How does one make a group of people recognize that the status quo isn't working, or is actually causing harm to a lot of people?
A lot of it comes down to one on one conversations. As much as it would be convenient and efficient for there to be some moment that opens society's eyes and makes everyone go, “Oh my God, this is terrible,” that is not the case. Historically speaking, it's always been an entire generation changing one at a time and spreading that to their peers one at a time and saying, “Hey, this just doesn't make sense and I don't understand why we're okay with it.”
I feel like the sort of deadly combination in Madison is white liberalism and Midwest nice. Those two combine to create this idea of like, “Well, I'm doing the nice thing by saying Black Lives Matter, but I'm not going to do a confrontational thing by shutting down the intersection or by telling the mayor to her face that this is a problem.” So, for lack of more delicate terminology, they're kneecapping themselves by their commitment to being nice. And I think that the only way to change that is to have their peers, who they see as equal to them and who they respect on a personal level, point out the flaw in that philosophy.
The nature of racism is that the darker your skin tone is, the less credible you are to the audience, and even my white friends who are most committed to anti-racism will acknowledge that they still sometimes fall into that trap of discrediting a Black person's message due to racist ideology that they have to work on. And I think that if any random white left-leaning individual from Madison heard what Black leadership is saying that they would get defensive and simply not listen.
Some people think about Madison as being kind of an idyllic place, but if we look at the data or listen to people, we see it isn’t that way for everyone. Do you have any comments on what you’d like to see in Madison?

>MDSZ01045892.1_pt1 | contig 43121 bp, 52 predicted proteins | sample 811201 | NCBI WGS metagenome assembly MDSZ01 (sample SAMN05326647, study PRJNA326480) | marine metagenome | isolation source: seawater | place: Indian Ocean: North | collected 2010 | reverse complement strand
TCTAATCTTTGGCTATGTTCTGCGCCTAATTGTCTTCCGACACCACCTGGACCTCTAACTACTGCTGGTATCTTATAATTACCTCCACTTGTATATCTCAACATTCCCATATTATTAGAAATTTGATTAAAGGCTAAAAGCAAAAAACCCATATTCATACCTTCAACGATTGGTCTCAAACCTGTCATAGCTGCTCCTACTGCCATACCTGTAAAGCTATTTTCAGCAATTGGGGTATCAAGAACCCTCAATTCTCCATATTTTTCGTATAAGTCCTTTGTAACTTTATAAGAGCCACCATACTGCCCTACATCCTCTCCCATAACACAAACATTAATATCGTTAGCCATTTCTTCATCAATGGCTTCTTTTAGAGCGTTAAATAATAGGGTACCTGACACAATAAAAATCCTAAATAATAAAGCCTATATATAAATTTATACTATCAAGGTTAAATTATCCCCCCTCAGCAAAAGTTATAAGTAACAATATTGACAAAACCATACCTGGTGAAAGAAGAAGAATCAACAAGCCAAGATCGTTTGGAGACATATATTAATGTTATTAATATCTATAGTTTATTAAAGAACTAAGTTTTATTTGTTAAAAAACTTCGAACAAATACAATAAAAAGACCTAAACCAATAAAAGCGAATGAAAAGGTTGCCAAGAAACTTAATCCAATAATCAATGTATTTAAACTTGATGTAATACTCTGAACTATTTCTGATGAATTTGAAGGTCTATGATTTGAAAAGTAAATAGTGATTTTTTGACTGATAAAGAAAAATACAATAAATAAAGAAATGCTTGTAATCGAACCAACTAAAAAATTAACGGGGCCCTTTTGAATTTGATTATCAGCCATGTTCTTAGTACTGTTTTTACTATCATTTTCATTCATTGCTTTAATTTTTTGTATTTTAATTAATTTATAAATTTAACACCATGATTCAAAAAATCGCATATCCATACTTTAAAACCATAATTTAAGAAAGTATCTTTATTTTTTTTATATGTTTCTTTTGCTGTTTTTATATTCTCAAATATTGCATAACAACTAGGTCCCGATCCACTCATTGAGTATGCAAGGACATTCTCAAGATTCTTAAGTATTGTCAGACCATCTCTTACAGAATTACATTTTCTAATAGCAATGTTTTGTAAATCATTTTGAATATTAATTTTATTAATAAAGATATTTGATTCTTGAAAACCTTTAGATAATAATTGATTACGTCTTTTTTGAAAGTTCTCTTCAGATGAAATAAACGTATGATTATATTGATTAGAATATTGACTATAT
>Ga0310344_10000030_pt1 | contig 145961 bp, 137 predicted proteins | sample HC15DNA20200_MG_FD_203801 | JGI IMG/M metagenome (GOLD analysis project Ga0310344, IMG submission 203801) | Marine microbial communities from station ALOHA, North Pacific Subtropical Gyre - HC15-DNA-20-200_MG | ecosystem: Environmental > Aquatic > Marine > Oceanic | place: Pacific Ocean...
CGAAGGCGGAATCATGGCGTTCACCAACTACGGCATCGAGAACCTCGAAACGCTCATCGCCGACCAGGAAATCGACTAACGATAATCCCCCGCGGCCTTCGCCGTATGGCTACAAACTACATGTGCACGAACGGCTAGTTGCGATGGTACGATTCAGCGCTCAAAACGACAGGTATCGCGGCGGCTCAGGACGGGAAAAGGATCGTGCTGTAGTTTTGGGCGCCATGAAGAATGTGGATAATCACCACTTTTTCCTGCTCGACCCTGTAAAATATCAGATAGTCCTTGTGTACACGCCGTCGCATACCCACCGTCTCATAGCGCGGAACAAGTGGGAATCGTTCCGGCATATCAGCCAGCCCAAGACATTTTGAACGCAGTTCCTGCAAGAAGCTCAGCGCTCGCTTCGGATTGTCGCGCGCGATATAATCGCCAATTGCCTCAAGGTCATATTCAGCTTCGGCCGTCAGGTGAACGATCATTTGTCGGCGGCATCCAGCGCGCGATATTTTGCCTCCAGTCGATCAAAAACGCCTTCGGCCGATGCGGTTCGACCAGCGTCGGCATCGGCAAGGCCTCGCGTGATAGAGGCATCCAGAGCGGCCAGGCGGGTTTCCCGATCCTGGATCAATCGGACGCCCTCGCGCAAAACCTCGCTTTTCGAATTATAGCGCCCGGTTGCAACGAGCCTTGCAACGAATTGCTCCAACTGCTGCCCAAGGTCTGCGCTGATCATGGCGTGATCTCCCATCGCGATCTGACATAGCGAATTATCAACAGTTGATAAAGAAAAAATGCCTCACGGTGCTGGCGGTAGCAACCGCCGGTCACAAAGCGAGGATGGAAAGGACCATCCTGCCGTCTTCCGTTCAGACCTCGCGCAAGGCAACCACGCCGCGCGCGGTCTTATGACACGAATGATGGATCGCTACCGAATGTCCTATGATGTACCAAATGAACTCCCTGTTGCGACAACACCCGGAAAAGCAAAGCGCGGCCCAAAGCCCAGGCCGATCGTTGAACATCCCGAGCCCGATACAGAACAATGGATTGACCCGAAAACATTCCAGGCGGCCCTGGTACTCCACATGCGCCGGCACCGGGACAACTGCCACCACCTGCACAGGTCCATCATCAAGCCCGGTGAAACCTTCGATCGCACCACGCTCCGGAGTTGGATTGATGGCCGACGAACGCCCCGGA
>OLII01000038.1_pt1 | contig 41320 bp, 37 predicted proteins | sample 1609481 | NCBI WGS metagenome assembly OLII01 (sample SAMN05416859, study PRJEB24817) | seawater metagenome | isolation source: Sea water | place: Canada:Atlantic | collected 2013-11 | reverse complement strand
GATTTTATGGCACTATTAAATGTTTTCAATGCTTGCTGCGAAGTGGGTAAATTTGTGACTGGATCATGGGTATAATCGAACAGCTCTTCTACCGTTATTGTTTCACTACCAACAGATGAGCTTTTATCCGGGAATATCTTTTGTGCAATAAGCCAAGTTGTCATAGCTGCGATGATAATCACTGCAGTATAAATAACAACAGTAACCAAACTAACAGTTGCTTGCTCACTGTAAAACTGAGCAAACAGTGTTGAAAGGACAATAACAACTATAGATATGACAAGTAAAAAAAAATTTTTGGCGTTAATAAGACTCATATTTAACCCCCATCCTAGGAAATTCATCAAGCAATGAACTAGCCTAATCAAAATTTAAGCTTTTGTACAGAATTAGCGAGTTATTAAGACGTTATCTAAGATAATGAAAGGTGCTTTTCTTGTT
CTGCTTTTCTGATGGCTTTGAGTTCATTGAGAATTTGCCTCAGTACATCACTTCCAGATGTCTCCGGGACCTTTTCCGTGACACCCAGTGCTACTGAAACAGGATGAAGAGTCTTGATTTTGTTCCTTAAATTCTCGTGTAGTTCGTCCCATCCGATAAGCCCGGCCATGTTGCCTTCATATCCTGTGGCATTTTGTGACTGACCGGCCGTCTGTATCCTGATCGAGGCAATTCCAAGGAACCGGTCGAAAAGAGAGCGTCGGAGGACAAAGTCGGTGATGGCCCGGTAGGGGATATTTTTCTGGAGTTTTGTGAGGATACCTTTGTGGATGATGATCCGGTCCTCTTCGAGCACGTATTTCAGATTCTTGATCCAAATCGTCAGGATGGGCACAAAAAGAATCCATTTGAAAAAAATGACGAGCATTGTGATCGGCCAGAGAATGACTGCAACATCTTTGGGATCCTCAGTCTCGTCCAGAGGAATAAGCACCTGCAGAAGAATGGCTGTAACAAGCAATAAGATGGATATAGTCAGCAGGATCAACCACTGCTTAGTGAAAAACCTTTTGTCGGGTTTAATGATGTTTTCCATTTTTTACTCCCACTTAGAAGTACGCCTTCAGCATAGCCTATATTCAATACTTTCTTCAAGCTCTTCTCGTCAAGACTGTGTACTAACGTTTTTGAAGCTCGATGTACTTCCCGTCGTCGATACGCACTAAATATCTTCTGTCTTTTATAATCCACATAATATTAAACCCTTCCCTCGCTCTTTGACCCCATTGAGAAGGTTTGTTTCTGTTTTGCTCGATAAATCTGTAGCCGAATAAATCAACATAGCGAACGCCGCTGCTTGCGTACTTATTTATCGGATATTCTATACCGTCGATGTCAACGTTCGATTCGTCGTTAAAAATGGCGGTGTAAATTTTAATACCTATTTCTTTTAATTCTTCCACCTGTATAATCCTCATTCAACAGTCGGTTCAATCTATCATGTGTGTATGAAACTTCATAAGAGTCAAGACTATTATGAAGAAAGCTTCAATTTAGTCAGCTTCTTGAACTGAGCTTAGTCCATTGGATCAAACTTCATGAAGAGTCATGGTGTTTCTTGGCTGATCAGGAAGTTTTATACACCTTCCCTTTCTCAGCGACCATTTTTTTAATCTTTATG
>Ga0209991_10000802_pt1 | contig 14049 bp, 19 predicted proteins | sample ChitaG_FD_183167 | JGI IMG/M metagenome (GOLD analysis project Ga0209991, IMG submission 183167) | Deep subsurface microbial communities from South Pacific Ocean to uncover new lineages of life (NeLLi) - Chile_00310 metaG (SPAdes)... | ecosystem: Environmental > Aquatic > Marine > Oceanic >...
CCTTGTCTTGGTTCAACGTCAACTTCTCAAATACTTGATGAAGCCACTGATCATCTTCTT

Oh boy, do I. Anti-racist education in public and private schools in Madison, for starters. And that doesn't just mean teaching racial awareness, but decolonizing historical education in public schools, actively hiring anti-racist educators and actively training educators to be anti-racist.
Getting cops out of schools. Ending the school-to-prison pipeline in Madison. Abolishing police entirely in Madison and reallocating those funds to organizations and programs that actually reduce crime rates. Ending gentrification in Madison and reallocating funds used for gentrification into providing housing for people who are houseless. More funding into domestic abuse and mental health support on a citywide scale. Allocating more funding to free health care for people who are uninsured. With almost $84 million, which is the budget for just the Madison police department, not including Capitol Police or Fitchburg or Monona police, we could create so much actual tangible change and generate such a positive quality of life that would reduce crime more than giving the cops more guns to shoot could ever.
How hopeful are you feeling right now?
Right now, I'm still very hopeful. As as the movement continues to grow and transform in Madison, more and more people come out of the woodwork in support, which grants us not only a diversity of population but a diversity of imagination and of creativity and of intelligence and of resources, that I think is, at the very least, going to give this movement the longevity it needs to achieve the goals that it wants to achieve. We've already gotten cops out of the Madison public schools. That's a huge win. And I feel like knowing that we're having wins, big and small, is going to keep people heartened and prepared to continue the fight.
Anything we haven't talked about that you wanted to talk about?
I implore anyone who has questions about what's happening in Madison to ask someone who's actually there, instead of trusting what your cousin said that he heard from his friend who got it from his coworker who said that this is what happened. There have been so many times where someone has said, “Oh, I heard this happened the other night,” and I've had to be like, “I was literally there from 4 p.m. until 4 a.m. and that never happened.” If you're not willing to listen to the people who were really there in favor of believing the story that someone else told you, be in inquiry about why that is. So much of what is shared with the news comes from the police and so much of what the police say is factually incorrect in favor of painting the protesters as no-gooders.
I just wish that people would really think critically about what they're being told by people who have a vested interest in a particular outcome. And I acknowledge that, yes, I have a vested interest in a particular outcome. I have a vested interest in less people being killed by cops and in (Madison police officer) Matt Kenny being put under investigation for killing an unarmed Black person. Absolutely. It's just about whether or not your vested interests align with their vested interest, and whether or not their commitment to supporting their vested interests leads them to lie.